The realism of compassion

“It is in the capacity to love, that is to see, that the liberation of the soul from fantasy consists. The freedom which is a proper human goal is the freedom from fantasy, that is the realism of compassion. What I have called fantasy, the proliferation of blinding self-centered aims and images, is itself a powerful system of energy, and most of what is often called ‘will’ or ‘willing’ belongs to this system. What counteracts the system is attention to reality inspired by, consisting of, love.”

― Iris Murdoch, The Sovereignty of Good

The most difficult task

“It is this progression from complete freedom to a narrow cage, how fast you move and when you decide what the main things in the book are going to be. I think these are the most difficult things. One must consider what one’s characters are like, what jobs they do, what religion they have, what nationality they are, how they are related to each other, and so on. Here at the beginning one has infinite possibilities, this choice of what sort of people they are and what sort of troubles they are going to have, who wins, who loses, who dies. Most of all one must reflect upon their values, their morality, their moral dilemmas. You can’t write any novel without implying values. You can’t write a traditional novel without giving your characters moral problems and judgments. That is what is most difficult of all.”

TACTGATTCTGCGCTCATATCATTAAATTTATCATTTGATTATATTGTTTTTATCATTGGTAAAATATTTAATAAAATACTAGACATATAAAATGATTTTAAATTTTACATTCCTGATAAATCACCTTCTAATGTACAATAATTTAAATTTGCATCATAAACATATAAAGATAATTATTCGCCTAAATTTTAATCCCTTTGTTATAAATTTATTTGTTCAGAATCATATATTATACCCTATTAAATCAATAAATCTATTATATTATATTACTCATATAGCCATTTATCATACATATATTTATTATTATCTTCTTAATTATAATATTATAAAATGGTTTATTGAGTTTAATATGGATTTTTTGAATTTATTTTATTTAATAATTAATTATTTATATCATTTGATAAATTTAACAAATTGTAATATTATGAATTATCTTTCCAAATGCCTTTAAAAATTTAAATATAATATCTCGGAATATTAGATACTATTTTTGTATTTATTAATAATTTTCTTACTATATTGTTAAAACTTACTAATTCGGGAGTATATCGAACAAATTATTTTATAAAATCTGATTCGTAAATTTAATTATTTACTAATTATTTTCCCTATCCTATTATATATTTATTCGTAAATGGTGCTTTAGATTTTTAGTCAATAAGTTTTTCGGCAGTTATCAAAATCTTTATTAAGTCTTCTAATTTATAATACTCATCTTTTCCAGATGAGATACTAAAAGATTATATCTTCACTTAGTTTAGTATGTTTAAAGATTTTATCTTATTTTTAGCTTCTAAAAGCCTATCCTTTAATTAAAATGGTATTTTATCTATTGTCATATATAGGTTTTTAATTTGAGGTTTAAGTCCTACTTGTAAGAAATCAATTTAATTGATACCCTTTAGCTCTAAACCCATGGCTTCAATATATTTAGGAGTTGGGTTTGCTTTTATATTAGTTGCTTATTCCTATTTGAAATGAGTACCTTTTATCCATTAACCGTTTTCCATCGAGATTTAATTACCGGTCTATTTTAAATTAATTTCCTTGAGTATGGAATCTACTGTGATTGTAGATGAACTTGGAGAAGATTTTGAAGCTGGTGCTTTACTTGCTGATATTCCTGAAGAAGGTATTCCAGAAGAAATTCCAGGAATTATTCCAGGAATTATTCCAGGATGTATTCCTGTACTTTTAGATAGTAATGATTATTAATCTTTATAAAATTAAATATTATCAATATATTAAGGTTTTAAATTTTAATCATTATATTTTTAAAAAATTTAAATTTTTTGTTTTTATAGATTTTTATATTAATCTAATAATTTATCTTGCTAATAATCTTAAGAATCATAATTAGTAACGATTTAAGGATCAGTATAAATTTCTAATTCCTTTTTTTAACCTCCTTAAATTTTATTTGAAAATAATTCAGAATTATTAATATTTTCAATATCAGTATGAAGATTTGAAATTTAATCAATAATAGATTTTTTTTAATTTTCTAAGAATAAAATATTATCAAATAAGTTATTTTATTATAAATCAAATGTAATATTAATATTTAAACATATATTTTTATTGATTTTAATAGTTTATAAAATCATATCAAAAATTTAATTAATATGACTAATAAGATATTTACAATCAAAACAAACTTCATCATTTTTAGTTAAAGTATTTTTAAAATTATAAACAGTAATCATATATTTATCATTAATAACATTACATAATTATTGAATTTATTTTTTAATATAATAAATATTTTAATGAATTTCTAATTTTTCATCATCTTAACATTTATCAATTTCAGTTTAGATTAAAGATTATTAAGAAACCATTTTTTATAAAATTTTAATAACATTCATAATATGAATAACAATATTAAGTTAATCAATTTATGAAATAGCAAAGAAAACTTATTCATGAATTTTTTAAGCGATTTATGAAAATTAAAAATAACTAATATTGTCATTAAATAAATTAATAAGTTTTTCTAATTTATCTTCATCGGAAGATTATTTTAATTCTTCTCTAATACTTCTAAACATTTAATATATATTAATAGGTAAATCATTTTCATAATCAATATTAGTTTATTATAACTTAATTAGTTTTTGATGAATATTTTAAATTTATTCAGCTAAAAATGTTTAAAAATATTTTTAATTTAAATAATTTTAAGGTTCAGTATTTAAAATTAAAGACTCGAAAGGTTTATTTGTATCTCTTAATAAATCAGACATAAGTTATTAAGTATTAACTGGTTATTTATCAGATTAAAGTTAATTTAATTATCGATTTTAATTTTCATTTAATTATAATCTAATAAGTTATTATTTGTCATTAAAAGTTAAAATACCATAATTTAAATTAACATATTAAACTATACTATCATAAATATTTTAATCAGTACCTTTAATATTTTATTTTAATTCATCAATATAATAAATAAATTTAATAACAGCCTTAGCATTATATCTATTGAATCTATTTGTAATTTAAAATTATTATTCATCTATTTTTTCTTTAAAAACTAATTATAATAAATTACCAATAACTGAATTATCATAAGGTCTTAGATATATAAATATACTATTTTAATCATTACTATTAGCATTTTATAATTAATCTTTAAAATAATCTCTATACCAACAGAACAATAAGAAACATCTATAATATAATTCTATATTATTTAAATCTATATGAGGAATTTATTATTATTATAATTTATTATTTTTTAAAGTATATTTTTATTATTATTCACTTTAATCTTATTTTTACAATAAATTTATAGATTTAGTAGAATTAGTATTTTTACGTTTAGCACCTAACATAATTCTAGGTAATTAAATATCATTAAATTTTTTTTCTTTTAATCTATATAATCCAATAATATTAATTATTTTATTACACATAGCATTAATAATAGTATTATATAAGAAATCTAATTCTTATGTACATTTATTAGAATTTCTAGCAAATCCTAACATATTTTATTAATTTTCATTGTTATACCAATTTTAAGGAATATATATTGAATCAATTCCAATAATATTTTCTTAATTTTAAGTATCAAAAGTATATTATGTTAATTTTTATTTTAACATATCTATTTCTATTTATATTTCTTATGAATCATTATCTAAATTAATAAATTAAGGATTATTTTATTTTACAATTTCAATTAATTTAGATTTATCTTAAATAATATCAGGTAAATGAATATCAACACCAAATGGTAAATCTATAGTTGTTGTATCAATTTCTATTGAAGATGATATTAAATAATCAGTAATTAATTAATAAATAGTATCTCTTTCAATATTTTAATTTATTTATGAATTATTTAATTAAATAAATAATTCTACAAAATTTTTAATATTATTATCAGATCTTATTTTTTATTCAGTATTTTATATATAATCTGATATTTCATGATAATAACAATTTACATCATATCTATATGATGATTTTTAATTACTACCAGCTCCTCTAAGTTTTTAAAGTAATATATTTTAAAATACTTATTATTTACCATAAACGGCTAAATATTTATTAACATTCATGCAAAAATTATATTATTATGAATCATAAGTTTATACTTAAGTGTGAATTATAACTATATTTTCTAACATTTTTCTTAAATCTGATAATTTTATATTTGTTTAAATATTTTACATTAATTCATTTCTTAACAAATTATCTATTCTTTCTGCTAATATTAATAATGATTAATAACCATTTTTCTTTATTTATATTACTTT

– Iris Murdoch. Interviewed by Jeffrey Meyers, The Paris Review, Issue 115, Summer 1990

Caravaggio, “Narcissus”, c. 1599.

Seeing the real

“To silence and expel self, to contemplate and delineate nature with a clear eye, is not easy and demands a moral discipline. A great artist is, in respect of his work, a good man, and, in the true sense, a free man. (…) The appreciation of beauty in art or nature is not only (for all its difficulties) the easiest available spiritual exercise; it is also a completely adequate entry into (an not just analogy of) the good life, since it is the checking of selfishness in the interest of seeing the real. (…) The greatest art is impersonal because it shows us the world, our world and not another one, with a clarity which startles and delights us simply because we are not used to looking at the real world at all.”
― Iris Murdoch, The Sovereignty of Good

Courage and truthfulness